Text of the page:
The size of skin cancer cells may affect how they respond to treatment
Smaller melanoma skin cancer cells may be more vulnerable to drugs that block DNA repair, while larger cells might be more responsive to immunotherapy
26 January 2023
Certain skin cancer cells may differ in how they respond to various treatments according to their size. Better understanding this and how it relates to treatment outcomes could help doctors predict an individual’s drug response.
Cancer cells were generally assumed to be “a hodgepodge of different sizes”, says Chris Bakal at The Institute of Cancer Research in London.
To investigate this, Bakal and his colleagues used high-powered imaging to gauge how genetic changes affect the size of millions of melanoma cells caused by two mutations, affecting the BRAF or NRAS genes. Melanoma develops from skin cells called melanocytes and is the most serious type of skin cancer.
They found that the smallest cells were around 17 micrometres (μm) across, while the largest were 50μm across, on average.
The smaller cells contained higher levels of proteins that repair DNA, suggesting that they can tolerate more DNA damage. These cells may therefore be more vulnerable to drugs that block DNA repair, particularly if combined with chemotherapy, which damages DNA, says Bakal.
The bigger cells contained damage to their DNA and were less reliant on DNA repair techniques. This may make chemotherapy less effective, according to the researchers.
Instead, larger cells would probably respond more to immunotherapy if they appear “more alien” to the immune system, according to the team. Immunotherapy helps the immune system to recognise and attack cancer cells.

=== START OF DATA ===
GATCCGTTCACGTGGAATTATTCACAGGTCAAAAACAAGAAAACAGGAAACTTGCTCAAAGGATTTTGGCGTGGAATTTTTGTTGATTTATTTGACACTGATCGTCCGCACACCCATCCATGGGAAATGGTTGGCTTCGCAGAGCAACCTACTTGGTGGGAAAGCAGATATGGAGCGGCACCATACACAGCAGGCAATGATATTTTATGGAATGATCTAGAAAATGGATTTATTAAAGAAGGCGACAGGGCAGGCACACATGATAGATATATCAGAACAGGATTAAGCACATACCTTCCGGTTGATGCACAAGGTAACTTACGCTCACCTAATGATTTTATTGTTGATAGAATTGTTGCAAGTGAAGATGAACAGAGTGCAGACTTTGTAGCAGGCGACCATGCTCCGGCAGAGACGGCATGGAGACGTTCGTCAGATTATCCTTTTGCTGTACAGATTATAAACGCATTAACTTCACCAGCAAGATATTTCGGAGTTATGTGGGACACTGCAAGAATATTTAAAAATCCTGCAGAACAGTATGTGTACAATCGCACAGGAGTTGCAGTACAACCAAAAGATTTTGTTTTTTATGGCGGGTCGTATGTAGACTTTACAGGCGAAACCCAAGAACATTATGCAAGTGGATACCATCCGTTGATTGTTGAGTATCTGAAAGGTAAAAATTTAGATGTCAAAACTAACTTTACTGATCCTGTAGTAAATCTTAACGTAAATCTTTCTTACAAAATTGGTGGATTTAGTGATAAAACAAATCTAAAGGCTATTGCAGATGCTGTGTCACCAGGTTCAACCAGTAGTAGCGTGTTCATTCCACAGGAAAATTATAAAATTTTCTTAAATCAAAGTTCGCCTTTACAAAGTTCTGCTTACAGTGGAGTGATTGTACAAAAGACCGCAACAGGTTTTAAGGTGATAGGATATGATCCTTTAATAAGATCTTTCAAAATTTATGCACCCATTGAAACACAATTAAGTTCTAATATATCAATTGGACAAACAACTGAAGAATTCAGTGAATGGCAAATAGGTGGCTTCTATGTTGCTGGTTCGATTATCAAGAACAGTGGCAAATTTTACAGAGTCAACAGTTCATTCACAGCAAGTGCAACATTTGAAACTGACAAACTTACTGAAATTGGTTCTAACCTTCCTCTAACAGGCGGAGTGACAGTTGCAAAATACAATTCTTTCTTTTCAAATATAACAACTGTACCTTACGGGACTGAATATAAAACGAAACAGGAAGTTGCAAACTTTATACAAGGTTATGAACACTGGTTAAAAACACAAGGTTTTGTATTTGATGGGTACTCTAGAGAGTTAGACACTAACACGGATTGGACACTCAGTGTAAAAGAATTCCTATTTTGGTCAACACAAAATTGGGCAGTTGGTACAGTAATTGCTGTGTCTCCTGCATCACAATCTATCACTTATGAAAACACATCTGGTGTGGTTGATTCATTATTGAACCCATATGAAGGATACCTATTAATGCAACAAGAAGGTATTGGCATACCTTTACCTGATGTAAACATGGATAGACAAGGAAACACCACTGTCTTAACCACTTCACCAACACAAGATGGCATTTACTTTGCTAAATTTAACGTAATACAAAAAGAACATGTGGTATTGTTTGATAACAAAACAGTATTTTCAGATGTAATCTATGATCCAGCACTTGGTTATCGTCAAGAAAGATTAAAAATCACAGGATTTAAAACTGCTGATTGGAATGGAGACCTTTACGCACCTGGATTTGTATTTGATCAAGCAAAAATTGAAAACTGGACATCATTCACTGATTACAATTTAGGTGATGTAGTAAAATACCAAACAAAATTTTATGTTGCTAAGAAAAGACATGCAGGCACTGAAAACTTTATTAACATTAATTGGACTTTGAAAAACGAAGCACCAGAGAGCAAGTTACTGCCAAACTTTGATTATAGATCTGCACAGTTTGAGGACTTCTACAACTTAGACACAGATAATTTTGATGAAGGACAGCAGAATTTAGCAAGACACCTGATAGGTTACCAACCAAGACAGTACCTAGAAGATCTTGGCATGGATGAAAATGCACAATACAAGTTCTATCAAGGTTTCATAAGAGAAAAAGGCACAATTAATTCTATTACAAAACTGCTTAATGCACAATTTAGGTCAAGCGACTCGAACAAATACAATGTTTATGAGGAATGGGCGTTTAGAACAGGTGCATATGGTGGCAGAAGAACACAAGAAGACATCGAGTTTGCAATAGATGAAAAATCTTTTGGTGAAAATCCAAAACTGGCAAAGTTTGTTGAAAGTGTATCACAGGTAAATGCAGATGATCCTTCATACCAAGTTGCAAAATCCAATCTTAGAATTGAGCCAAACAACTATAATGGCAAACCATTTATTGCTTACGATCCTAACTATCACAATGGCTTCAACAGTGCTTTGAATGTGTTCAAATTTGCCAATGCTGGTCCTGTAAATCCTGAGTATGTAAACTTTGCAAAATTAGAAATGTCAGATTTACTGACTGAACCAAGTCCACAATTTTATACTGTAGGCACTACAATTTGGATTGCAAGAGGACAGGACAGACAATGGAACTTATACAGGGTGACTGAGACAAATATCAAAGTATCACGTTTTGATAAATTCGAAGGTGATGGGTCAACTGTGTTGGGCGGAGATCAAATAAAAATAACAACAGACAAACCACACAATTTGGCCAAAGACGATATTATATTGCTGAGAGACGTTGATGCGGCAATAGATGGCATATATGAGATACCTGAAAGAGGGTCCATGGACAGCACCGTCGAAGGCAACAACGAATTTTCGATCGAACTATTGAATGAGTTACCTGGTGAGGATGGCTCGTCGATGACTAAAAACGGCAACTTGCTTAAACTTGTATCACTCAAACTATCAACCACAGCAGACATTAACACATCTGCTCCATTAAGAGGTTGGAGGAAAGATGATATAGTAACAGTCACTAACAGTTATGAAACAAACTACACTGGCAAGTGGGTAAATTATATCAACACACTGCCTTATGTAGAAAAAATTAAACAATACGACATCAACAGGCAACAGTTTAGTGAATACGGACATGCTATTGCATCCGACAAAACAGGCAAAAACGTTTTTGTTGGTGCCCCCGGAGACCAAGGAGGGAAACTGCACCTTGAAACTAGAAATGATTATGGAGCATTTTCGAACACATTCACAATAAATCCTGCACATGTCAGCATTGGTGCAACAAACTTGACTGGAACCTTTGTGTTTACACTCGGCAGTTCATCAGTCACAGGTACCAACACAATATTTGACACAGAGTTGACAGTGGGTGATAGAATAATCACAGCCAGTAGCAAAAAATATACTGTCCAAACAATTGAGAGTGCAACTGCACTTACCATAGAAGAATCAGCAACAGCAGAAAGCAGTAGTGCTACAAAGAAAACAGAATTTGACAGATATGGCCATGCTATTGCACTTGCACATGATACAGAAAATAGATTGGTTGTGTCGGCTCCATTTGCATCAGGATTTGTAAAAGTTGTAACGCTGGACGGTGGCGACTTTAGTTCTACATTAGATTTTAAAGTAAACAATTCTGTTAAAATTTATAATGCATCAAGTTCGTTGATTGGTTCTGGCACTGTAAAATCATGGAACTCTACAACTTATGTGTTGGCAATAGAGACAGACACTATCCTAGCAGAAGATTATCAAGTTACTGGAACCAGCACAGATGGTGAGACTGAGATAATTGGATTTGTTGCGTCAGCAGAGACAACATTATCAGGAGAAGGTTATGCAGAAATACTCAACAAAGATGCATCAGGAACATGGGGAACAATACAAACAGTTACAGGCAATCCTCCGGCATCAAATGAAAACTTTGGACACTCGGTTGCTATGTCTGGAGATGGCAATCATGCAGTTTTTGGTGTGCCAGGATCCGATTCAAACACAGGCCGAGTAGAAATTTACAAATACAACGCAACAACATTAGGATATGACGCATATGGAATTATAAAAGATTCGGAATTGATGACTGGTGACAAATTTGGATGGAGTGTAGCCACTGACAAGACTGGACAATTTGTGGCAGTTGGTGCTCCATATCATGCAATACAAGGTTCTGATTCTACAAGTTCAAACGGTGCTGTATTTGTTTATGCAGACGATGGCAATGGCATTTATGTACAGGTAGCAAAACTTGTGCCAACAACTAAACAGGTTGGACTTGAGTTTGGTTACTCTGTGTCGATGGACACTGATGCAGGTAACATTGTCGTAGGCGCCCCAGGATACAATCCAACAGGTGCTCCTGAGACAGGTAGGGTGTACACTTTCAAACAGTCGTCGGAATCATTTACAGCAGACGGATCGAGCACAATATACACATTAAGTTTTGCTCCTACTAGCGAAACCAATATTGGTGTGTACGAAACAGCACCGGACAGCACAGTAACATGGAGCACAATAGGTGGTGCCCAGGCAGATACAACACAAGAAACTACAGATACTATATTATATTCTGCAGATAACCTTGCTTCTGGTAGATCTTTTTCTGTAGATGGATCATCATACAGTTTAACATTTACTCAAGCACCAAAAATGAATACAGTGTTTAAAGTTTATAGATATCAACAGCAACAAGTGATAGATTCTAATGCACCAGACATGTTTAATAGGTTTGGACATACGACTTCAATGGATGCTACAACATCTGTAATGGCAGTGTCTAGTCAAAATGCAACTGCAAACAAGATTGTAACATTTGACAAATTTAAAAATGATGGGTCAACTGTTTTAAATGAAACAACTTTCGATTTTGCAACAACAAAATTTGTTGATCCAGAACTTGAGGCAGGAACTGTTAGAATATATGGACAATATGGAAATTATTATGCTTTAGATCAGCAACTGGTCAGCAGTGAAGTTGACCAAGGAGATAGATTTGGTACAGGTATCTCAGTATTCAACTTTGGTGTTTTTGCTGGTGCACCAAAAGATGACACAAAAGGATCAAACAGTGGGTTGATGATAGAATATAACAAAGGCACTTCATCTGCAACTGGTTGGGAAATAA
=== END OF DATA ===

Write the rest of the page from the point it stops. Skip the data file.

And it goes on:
Based on previous research into the role of proteins in cancer cells, the researchers suspect that these mutations primarily affect a protein called CCND1. This is involved in interactions with other proteins, as well as cell division, growth and the maintenance of their shape, which may explain why some mutations are linked to cell size, says Bakal.
The researchers are investigating whether similar results could apply to head and neck cancers.
Creating a treatment strategy based on the size of melanoma cells could help lessen the side effects experienced by some people while taking cancer drugs, says Bakal. “We rarely want to give patients everything and bombard them.”
The results could also improve our understanding of cancer cells in general.
“I think the idea that they’re very actively controlling their size is pointing us in a different way to think about cancer,” says Bakal. “They still exert some level of control on their shape and their size. They have a ‘plan’.”
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